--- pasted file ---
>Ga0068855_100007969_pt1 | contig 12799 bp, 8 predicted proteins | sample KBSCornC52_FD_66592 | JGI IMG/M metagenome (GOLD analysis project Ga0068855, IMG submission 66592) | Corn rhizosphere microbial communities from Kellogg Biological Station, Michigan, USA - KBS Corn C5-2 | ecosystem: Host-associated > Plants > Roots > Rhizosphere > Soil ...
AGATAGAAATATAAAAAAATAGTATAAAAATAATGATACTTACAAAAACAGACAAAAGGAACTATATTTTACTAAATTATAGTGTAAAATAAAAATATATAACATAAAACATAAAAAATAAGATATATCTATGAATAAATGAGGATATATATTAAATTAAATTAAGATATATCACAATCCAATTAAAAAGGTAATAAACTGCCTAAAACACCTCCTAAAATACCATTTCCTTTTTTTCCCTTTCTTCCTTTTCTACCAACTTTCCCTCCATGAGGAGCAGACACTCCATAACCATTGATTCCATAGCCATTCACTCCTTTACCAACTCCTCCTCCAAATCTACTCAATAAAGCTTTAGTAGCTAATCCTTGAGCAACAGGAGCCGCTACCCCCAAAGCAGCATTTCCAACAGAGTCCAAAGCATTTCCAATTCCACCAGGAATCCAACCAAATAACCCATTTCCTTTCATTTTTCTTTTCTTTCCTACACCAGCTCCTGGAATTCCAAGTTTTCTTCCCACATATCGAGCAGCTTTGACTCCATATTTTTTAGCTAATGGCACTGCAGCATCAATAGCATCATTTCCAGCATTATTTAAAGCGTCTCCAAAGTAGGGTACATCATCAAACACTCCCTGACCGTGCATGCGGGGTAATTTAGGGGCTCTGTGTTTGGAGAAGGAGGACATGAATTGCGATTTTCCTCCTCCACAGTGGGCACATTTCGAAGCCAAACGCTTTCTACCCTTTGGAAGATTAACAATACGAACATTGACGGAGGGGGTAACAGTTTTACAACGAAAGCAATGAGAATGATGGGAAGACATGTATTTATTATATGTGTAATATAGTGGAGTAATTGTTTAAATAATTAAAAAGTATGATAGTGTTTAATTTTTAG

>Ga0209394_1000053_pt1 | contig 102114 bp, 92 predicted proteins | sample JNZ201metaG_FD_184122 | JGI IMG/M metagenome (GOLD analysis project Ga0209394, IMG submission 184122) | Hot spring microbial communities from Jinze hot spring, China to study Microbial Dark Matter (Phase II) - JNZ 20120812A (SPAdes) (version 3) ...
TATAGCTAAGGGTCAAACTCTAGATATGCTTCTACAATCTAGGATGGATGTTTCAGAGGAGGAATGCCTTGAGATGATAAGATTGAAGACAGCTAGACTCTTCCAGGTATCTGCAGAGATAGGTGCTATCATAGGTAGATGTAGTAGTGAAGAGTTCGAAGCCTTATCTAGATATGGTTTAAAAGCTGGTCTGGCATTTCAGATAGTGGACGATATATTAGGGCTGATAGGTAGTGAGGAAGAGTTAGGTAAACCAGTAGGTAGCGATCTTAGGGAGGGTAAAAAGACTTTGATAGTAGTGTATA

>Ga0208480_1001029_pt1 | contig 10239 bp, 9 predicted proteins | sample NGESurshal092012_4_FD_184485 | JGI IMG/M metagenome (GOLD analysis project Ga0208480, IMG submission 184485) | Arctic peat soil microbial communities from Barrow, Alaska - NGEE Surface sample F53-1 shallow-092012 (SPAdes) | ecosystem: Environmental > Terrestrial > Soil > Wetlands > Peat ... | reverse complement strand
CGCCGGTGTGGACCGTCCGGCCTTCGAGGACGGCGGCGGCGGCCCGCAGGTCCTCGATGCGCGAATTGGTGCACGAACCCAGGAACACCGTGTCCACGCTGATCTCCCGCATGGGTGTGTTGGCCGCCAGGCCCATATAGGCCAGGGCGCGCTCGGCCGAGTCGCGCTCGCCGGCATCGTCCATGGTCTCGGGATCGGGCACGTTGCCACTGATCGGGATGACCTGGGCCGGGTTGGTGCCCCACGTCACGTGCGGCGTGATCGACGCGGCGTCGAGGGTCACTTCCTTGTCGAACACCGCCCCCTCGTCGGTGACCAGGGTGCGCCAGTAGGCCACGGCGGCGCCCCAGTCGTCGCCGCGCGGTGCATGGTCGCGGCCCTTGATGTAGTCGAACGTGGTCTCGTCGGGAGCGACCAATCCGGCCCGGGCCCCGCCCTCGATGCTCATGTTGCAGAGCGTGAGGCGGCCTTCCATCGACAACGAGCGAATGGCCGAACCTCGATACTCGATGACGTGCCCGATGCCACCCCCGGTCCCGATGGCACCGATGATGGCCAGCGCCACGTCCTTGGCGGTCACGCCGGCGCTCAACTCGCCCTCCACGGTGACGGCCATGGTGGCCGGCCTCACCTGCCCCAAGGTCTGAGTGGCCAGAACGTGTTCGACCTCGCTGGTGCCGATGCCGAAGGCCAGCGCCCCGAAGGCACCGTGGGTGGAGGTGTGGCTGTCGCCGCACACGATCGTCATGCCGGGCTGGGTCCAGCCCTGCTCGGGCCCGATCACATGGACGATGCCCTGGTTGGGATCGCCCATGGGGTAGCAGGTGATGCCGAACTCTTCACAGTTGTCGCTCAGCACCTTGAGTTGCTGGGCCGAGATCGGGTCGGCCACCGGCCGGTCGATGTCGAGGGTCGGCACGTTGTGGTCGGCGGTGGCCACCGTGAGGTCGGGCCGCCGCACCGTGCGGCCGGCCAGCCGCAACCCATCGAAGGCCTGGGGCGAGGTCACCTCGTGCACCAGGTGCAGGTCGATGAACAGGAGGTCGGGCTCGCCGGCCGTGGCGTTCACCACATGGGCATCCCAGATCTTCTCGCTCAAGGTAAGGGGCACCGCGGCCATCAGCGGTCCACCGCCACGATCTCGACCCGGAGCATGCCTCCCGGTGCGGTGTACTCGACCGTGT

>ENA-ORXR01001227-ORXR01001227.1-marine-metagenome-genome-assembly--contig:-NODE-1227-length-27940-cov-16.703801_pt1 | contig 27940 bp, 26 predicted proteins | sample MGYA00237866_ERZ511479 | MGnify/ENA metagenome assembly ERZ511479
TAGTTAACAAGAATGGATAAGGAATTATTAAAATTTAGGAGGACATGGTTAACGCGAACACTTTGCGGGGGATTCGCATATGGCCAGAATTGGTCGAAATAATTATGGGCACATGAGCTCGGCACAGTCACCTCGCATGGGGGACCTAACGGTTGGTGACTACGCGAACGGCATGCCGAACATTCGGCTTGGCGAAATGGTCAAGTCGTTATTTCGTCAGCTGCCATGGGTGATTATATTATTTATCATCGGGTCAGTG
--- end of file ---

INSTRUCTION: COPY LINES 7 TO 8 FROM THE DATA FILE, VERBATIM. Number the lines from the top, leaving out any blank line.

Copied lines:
>ENA-ORXR01001227-ORXR01001227.1-marine-metagenome-genome-assembly--contig:-NODE-1227-length-27940-cov-16.703801_pt1 | contig 27940 bp, 26 predicted proteins | sample MGYA00237866_ERZ511479 | MGnify/ENA metagenome assembly ERZ511479
TAGTTAACAAGAATGGATAAGGAATTATTAAAATTTAGGAGGACATGGTTAACGCGAACACTTTGCGGGGGATTCGCATATGGCCAGAATTGGTCGAAATAATTATGGGCACATGAGCTCGGCACAGTCACCTCGCATGGGGGACCTAACGGTTGGTGACTACGCGAACGGCATGCCGAACATTCGGCTTGGCGAAATGGTCAAGTCGTTATTTCGTCAGCTGCCATGGGTGATTATATTATTTATCATCGGGTCAGTG